At the individual audit level, however, it shall be absolutely necessary that the work delegated to assistants is directed, supervised and reviewed in a proper manner.
Direction: Direction involves informing assistants of their responsibilities and the objectives of the procedures they are to perform. It also involves informing them of matters, such as the nature of the entity’s business and possible accounting or auditing problems that may affect the nature, timing and extent of audit procedures with which they are involved. The audit programme is an important tool for the communication of audit directions. Time budgets and the overall audit plan are also helpful in communicating audit directions.
Supervision: Supervision is closely related to both direction and review and may involve elements of both. Personnel carrying out supervisory responsibilities perform the following functions during the audit:
- monitor the progress of the audit to consider whether:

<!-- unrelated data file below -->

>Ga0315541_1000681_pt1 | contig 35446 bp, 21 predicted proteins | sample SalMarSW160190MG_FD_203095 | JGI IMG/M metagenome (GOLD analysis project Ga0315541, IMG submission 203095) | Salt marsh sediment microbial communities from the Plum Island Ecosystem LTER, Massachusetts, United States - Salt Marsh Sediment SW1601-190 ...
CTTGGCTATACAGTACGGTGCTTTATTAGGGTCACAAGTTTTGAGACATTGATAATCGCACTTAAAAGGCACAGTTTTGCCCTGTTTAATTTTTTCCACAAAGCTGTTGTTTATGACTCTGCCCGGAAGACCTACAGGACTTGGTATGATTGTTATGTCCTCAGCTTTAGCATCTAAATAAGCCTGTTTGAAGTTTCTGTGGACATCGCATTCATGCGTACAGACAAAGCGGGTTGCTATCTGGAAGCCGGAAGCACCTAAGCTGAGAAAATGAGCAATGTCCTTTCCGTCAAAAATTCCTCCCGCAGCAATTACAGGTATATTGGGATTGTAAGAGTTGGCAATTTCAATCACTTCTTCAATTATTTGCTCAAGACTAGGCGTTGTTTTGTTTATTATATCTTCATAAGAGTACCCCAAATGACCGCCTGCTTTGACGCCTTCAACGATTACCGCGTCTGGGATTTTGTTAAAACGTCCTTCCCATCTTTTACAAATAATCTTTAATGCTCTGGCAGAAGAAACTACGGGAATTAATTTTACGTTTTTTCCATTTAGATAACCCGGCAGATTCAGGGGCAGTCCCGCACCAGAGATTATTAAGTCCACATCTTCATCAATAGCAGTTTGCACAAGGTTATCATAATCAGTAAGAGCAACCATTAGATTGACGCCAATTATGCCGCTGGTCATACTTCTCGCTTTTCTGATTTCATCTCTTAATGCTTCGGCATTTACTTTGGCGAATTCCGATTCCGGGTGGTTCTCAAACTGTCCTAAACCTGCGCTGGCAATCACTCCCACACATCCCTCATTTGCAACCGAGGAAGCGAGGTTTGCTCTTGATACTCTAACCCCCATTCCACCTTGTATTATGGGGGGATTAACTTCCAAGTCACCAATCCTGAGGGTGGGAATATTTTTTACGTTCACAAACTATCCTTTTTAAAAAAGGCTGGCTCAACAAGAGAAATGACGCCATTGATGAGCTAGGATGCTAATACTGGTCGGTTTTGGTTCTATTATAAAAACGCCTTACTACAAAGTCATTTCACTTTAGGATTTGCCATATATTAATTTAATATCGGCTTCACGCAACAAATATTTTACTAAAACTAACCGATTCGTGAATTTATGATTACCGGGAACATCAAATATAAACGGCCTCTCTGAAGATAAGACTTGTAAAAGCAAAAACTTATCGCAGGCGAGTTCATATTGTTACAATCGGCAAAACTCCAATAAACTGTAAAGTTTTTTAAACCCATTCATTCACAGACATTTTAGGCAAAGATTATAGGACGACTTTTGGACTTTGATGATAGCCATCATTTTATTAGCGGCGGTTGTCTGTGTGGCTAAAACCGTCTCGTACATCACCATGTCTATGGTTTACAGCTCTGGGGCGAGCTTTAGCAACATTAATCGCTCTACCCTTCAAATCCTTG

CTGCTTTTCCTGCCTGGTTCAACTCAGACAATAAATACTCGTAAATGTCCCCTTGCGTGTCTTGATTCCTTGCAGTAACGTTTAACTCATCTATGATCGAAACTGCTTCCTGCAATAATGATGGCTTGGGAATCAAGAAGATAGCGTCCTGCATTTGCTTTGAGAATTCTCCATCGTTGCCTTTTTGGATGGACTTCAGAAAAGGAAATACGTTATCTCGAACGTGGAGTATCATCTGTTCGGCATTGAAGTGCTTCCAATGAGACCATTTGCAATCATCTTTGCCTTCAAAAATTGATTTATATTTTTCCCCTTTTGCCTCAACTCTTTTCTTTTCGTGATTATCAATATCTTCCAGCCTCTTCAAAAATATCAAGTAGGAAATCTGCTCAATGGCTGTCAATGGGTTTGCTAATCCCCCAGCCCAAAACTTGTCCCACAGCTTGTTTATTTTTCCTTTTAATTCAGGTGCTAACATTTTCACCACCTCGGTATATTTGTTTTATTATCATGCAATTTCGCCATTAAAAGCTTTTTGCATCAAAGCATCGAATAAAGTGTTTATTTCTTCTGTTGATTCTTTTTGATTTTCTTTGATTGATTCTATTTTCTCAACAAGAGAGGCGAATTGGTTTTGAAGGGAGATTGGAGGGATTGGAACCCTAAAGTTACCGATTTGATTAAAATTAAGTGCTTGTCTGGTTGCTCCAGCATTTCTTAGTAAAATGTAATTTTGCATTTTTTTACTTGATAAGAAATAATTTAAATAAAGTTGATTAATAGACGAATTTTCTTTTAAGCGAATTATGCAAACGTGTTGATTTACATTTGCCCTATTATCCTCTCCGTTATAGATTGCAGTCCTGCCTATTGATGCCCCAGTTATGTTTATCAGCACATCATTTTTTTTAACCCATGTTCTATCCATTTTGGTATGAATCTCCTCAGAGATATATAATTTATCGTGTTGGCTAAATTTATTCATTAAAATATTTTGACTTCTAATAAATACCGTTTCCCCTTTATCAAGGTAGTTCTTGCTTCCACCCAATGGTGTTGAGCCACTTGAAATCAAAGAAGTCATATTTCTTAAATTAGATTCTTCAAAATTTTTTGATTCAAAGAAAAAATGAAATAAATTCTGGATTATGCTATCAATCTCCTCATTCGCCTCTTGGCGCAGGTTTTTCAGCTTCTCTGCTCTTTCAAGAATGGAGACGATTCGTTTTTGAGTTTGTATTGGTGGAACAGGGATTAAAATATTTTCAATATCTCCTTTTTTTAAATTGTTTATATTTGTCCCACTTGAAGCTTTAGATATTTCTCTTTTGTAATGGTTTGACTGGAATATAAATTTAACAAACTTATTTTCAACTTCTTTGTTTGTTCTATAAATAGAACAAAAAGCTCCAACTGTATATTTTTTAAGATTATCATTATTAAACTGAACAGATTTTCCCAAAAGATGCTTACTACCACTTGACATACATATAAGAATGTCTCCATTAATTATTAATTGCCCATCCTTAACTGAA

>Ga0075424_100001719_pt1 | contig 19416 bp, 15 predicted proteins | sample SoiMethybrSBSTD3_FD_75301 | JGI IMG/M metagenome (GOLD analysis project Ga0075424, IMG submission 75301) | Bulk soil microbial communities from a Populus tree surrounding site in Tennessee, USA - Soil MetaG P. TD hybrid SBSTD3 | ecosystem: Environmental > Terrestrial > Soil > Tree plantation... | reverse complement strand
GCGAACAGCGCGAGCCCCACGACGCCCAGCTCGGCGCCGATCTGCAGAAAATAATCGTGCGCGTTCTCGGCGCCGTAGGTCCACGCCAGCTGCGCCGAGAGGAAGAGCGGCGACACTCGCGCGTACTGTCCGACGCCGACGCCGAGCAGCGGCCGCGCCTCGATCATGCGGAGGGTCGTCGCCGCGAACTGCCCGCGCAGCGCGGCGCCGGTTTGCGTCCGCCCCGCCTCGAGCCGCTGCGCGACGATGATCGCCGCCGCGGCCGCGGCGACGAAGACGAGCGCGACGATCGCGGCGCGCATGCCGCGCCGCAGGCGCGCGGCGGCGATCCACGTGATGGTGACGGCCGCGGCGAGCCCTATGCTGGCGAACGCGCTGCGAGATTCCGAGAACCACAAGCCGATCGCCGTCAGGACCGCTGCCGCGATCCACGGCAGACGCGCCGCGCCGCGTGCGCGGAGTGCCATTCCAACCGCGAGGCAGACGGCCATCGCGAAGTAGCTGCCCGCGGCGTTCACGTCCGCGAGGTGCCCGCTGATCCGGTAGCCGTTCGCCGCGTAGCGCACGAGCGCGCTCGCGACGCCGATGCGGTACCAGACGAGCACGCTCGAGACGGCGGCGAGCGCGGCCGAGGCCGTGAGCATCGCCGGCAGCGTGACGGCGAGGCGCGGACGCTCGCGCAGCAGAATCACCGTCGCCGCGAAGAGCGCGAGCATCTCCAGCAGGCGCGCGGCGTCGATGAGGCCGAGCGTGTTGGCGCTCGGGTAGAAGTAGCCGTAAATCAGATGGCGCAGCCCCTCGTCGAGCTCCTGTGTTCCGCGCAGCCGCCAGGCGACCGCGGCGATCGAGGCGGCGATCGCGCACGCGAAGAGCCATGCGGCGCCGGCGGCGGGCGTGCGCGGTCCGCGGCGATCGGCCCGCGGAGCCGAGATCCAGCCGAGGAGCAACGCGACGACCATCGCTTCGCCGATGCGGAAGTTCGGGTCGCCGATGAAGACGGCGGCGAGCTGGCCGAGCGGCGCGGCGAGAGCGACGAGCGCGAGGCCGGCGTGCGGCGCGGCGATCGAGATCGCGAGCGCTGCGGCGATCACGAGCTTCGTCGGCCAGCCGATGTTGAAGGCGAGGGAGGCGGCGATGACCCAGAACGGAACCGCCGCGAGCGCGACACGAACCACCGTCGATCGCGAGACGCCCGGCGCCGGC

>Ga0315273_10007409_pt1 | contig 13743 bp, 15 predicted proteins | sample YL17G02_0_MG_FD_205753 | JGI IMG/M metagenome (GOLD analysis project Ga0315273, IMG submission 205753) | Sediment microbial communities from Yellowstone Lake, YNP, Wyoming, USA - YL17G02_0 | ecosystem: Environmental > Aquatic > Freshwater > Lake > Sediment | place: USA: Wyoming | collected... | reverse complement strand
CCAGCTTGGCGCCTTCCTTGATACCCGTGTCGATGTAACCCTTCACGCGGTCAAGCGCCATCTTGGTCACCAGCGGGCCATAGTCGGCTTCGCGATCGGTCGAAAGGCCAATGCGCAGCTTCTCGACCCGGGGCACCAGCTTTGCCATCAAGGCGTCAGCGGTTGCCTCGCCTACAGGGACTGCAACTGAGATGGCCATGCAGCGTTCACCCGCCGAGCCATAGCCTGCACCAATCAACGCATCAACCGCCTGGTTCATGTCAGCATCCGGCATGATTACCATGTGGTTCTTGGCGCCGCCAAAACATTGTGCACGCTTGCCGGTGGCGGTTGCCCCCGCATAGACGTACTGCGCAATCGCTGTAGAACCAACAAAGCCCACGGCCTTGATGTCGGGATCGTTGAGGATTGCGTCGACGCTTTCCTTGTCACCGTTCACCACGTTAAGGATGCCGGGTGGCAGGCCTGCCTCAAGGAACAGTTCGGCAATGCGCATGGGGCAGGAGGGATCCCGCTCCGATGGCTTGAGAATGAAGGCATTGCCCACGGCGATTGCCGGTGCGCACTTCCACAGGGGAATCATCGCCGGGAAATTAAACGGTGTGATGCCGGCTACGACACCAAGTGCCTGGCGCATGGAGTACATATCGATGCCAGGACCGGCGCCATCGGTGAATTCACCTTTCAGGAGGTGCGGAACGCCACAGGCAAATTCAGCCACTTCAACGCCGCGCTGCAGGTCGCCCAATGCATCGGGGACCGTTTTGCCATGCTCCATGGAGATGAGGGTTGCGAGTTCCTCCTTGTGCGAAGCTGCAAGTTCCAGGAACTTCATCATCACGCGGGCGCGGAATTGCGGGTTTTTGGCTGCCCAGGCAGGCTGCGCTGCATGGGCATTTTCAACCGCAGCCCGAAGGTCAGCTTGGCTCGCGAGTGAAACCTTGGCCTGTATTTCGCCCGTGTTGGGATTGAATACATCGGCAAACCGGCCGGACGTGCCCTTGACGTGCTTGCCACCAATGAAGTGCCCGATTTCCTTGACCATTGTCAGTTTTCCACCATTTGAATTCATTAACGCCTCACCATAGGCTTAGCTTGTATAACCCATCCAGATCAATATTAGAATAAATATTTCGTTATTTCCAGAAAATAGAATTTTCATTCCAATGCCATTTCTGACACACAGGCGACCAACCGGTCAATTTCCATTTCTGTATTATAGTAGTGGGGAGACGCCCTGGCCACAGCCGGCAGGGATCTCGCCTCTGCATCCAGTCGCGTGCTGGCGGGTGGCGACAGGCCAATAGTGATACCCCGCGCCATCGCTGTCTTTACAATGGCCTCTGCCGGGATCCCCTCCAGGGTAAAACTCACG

- assistants have the necessary skills and competence to carry out their assigned tasks;
- assistants understand the audit directions; and
- the work is being carried out in accordance with the overall audit plan and the audit programme.
2. become informed of and address significant accounting and auditing questions raised during the audit, by assessing their significance and modifying the overall audit plan and the audit programme as appropriate; and
3.resolve any difference of professional judgement between personnel and consider the level of consultation that is appropriate.
Responsibilities would include to monitor the progress of audit, consider significant accounting and auditing question and resolve any difference of professional judgement as well.
Review: The work performed by each assistant would require to be reviewed by a personnel of at least general competence.